The District government has paid Fairfax County more than $80,000 in overdue bills for water used last summer at the Lorton Correctional Complex, but remains in arrears on a $38,000 water bill, officials in the two jurisdictions said yesterday.
Vincent J. Byrne, the finance director of the Fairfax County Water Authority, and Elin Jones, a spokeswoman for the D.C. Department of Corrections, said the city recently paid the county for water consumed at Lorton in August and September.
Byrne said the water authority received a payment of $80,716 from the District yesterday, while Jones said the city made a nearly $38,127 payment last week and a second $51,590 payment yesterday, for a total of $89,717.
Both officials said the District has pledged to pay its October bill next week. Byrne said that bill amounted to $38,127; Jones said the bill was $41,900. The November water bill is not due until the end of this month.
The Fairfax Journal disclosed the overdue bills yesterday, when it reported a letter that Fred P. Griffith, the water authority's executive director, had written to D.C. Mayor Marion Barry complaining about the "extreme" tardiness of the water bill payments.
Jones attributed the late payments to a "little glitch" in the D.C. government bureaucracy, rather than any cash crisis.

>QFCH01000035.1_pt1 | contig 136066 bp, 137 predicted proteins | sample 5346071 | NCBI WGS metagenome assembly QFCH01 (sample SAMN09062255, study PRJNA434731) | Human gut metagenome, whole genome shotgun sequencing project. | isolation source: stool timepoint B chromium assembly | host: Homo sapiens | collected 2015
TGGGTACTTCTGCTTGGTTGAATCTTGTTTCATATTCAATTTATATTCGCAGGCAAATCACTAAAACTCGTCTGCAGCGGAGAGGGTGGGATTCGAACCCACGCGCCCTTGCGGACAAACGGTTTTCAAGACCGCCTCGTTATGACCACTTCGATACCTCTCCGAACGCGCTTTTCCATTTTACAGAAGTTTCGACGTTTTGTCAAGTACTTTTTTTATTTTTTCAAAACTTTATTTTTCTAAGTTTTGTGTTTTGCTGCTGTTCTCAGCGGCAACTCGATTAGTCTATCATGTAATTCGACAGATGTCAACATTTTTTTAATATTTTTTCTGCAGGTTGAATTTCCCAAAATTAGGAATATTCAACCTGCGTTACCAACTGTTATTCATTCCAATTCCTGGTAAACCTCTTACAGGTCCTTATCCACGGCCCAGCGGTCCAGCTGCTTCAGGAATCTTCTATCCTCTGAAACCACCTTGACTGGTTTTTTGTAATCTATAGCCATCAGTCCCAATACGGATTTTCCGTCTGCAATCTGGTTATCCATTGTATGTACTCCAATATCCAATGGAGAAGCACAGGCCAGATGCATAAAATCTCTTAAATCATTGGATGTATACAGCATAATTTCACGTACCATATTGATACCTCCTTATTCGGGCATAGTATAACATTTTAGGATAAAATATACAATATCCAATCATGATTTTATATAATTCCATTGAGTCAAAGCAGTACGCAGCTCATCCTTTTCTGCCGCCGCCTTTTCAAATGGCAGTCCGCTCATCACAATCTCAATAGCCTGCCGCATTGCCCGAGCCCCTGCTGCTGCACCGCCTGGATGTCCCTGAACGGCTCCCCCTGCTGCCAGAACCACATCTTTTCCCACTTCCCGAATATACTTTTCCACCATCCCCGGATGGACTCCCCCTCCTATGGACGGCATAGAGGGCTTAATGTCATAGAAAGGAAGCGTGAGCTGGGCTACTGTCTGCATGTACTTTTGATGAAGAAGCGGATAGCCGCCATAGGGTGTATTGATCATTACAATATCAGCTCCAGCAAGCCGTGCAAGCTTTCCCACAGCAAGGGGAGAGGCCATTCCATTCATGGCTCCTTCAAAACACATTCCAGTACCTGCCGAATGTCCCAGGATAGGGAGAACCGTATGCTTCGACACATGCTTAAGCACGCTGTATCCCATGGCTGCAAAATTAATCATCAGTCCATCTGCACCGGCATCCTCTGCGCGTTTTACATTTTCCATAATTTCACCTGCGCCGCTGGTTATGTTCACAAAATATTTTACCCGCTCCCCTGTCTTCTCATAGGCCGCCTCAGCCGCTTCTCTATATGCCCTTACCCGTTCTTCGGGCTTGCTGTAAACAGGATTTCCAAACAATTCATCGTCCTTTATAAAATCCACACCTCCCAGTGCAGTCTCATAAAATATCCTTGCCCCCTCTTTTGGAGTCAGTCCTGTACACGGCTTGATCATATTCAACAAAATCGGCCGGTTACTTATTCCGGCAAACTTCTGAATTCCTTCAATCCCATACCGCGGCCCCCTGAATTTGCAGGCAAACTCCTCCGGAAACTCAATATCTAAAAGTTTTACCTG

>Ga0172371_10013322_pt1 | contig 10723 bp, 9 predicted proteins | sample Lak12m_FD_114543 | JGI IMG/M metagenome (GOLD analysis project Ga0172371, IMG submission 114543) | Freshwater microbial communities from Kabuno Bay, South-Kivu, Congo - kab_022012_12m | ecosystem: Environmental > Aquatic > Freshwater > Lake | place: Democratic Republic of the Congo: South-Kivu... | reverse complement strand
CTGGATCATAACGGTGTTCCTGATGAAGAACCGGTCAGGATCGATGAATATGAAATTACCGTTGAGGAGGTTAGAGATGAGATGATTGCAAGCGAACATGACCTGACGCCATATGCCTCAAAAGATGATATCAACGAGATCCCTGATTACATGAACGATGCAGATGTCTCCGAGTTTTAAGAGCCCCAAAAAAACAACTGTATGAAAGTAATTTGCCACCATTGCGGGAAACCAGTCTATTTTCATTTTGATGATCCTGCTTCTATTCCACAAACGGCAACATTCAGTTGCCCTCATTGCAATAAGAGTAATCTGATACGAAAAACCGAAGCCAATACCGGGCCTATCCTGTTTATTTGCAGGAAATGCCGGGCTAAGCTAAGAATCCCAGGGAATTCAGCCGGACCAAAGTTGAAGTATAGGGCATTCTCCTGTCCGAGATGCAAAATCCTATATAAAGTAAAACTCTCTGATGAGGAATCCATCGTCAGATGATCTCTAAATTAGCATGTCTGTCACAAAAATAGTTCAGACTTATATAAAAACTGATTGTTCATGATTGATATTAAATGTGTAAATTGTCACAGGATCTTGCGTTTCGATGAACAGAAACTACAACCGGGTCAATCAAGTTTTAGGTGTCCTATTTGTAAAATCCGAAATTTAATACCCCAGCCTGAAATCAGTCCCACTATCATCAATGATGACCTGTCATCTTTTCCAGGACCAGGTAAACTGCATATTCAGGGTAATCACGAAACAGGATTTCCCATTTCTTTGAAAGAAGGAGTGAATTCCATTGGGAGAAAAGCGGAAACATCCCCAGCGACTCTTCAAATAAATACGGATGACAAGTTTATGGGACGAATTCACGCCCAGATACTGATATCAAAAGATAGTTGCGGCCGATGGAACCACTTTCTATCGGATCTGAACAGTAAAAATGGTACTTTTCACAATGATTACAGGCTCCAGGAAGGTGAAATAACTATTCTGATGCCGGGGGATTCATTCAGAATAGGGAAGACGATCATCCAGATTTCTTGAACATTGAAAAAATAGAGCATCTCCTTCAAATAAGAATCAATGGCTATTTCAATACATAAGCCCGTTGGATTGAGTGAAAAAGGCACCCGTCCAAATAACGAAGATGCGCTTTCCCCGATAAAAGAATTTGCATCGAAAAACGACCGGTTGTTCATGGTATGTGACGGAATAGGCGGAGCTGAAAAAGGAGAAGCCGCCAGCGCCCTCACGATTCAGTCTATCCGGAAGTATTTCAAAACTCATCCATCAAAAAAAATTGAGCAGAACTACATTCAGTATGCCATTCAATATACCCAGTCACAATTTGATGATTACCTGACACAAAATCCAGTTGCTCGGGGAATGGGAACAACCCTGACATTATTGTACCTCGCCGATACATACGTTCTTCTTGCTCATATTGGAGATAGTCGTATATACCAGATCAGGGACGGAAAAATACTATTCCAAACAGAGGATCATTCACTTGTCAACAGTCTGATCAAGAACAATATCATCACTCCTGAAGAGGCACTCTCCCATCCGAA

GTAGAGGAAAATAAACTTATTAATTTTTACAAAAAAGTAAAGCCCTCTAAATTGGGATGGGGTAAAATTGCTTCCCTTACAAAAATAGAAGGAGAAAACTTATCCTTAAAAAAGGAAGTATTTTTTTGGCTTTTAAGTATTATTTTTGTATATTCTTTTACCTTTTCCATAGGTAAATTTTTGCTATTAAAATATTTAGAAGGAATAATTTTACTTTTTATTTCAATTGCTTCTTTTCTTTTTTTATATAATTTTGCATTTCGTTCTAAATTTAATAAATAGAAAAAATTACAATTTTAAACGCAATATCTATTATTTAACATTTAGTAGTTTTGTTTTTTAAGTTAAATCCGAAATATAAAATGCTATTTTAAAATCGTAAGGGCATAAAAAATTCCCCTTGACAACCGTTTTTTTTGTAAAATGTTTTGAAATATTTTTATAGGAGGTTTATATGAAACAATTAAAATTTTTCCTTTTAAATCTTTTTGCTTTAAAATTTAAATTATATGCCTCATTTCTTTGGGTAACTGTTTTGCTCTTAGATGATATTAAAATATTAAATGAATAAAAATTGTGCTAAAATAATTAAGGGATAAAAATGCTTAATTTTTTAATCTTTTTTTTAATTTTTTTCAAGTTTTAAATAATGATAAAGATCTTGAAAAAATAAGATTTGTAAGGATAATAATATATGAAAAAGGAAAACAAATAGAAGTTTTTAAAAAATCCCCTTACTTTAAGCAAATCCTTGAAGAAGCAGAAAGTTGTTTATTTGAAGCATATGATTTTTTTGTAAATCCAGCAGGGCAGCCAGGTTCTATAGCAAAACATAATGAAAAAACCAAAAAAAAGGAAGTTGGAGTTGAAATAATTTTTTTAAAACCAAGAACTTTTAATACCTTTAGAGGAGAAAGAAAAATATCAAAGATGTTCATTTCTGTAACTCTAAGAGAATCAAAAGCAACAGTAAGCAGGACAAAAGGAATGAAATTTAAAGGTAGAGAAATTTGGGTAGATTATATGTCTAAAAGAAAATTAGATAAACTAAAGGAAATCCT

"It's not that we didn't have the money," Jones said. "It was basically a problem in the processing."
Jones added that at the start of the city's fiscal year, on Oct. 1, some bill payments are routed through additional government agencies, which may have slowed the water bill payments.
Byrne said that while "from time to time the D.C. government gets a little behind in its payment, we've never had a situation I can recall where we have this many outstanding bills."
"Once we're looking at December and we've got an outstanding bill for water service in August, then I think it's getting a little stale."
Fairfax County pumps about 60 million gallons of water a month to the city prison complex, which is on more than 3,000 acres of federally owned land in southeastern Fairfax County.
The District government, which faces a severe deficit this year and next, has had trouble in recent months making timely payments on much larger bills.